Repainting would cost less than $200. Adding new the 1 last update 2020/06/03 drawers and doors runs about $1,300, while upgrading to ready-to-assemble cabinets starts at about $1,630.Repainting would cost less than $200. Adding new drawers and doors runs about $1,300, while upgrading to ready-to-assemble cabinets starts at about $1,630.
Set up a Temporary Kitchen
Painting your cabinets means taking a vital room completely off-line.
Plan ahead: Set up a kitchen in a nearby the 1 last update 2020/06/03 room with a hot plate, a toaster oven, and a cooler to serve as a fridge during the project. Oh, and use paper plates.Plan ahead: Set up a kitchen in a nearby room with a hot plate, a toaster oven, and a cooler to serve as a fridge during the project. Oh, and use paper plates.
Spray a degreaser, such as Spray Nine, onto a cloth or abrasive kitchen scrub sponge and wipe all the cabinet surfaces to remove any oil—critical for the primer to stick.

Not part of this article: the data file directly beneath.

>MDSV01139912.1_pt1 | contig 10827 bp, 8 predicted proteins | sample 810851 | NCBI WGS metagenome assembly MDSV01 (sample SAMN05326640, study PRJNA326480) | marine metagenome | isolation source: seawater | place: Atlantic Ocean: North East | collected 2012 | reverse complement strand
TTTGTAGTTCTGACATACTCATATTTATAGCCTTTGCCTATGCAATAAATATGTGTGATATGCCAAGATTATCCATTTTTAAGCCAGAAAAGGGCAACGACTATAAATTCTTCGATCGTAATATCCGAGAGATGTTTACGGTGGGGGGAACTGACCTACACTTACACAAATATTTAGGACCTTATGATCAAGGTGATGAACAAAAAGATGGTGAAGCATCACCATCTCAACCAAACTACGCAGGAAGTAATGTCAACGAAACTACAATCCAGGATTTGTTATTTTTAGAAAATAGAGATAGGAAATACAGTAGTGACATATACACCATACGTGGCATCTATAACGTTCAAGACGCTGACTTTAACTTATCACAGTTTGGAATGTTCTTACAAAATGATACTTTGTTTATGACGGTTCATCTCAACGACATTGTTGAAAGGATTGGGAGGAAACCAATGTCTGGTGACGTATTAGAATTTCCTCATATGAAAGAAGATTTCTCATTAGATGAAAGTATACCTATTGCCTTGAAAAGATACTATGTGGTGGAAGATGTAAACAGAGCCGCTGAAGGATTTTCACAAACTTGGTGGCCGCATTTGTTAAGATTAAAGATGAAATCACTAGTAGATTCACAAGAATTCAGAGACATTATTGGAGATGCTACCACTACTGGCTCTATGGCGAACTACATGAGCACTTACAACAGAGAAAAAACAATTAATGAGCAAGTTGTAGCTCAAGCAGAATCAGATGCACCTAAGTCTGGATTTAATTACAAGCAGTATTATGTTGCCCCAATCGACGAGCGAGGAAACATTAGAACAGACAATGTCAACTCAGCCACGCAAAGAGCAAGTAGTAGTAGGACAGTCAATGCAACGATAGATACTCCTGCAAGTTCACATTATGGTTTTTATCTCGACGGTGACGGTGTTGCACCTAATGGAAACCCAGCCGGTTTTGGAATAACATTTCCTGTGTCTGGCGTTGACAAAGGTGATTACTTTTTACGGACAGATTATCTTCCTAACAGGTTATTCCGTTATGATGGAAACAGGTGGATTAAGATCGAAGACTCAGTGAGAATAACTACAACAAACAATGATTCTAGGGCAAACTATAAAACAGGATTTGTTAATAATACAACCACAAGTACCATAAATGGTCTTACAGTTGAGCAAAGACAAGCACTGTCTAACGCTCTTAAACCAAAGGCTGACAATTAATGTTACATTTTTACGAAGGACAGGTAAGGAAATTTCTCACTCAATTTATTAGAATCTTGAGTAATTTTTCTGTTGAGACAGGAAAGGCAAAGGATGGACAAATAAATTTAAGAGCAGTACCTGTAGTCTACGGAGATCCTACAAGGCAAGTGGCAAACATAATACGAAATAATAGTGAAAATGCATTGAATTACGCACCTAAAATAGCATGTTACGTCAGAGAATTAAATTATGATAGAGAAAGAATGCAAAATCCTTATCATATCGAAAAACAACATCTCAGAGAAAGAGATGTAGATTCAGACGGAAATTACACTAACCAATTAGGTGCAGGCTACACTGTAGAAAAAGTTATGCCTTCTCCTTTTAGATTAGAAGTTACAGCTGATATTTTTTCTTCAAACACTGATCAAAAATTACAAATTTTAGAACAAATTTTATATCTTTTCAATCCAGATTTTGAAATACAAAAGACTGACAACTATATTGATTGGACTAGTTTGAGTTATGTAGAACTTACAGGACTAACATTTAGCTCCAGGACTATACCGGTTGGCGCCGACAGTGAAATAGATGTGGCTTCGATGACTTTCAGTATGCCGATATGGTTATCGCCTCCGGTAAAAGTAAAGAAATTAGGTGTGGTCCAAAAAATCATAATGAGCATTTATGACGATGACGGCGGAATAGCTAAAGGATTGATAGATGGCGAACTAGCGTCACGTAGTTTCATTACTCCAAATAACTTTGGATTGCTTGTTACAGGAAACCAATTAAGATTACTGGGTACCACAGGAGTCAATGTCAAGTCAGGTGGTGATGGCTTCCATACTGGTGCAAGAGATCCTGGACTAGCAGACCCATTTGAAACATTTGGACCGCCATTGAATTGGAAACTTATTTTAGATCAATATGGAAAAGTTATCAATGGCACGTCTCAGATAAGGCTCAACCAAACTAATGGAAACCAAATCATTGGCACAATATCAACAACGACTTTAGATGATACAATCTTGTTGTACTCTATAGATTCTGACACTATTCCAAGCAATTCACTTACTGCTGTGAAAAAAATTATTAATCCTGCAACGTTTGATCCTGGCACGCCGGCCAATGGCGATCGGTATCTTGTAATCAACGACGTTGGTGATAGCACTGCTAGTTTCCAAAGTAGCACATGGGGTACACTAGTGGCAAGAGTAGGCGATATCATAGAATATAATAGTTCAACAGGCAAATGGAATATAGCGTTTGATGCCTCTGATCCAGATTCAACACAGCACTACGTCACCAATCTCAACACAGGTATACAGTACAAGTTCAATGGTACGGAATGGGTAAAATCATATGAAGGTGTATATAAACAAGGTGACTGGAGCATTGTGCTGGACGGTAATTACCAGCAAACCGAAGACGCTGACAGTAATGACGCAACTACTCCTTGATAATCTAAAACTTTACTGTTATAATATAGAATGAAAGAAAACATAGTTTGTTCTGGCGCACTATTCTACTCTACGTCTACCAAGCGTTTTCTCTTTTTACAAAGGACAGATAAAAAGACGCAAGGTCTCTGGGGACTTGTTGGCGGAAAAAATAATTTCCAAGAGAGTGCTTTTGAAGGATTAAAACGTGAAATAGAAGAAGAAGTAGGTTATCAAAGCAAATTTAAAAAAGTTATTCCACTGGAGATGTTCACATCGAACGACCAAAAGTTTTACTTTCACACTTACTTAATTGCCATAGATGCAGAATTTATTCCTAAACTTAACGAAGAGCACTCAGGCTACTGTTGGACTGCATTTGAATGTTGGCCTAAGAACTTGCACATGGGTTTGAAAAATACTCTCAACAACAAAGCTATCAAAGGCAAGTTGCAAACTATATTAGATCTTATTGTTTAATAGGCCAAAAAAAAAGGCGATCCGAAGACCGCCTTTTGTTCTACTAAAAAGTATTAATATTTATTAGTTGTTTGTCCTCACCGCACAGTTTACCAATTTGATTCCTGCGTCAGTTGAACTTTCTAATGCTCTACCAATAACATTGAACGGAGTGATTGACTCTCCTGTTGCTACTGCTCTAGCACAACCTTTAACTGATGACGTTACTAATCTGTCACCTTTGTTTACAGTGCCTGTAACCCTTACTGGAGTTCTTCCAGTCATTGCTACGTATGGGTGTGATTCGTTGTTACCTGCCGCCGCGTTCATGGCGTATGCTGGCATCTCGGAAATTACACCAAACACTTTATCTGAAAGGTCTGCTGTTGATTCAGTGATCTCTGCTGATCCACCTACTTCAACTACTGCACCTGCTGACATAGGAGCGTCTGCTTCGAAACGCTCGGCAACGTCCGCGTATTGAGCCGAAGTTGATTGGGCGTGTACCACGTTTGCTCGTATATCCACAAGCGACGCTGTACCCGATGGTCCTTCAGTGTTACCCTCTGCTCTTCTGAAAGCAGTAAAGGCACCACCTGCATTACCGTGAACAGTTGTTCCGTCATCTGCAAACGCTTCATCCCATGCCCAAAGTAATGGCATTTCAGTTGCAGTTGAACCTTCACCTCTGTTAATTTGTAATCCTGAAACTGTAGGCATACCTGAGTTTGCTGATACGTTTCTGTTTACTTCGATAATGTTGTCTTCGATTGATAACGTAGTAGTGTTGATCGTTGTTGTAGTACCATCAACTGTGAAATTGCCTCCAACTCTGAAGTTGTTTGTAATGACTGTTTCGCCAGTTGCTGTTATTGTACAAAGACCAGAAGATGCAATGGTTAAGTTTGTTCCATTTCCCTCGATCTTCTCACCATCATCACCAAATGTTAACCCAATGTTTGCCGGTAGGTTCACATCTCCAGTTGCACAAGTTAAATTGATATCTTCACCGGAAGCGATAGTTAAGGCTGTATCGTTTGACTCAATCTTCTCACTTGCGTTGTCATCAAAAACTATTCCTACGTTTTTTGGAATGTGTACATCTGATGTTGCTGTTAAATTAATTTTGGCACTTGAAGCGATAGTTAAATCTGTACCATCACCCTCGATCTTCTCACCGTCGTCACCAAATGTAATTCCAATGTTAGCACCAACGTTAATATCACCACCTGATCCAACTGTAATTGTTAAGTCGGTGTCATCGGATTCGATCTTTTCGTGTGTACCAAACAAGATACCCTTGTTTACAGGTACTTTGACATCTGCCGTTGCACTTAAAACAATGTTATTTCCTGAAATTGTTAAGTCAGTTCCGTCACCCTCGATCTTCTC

Clean all six surfaces of each drawer or cabinet door as well as the face frames and exposed sides of the boxes.
Pay particular attention to the cabinets around the cooktop and hood, which are often coated with grease.
Use a palm sander fitted with 100-grit sandpaper to remove the finish from cabinet doors, drawers, and boxes.
Next, hand-sand the molding contours and the areas where those details meet the panel. You know you’ve removed the finish once the sheen is gone.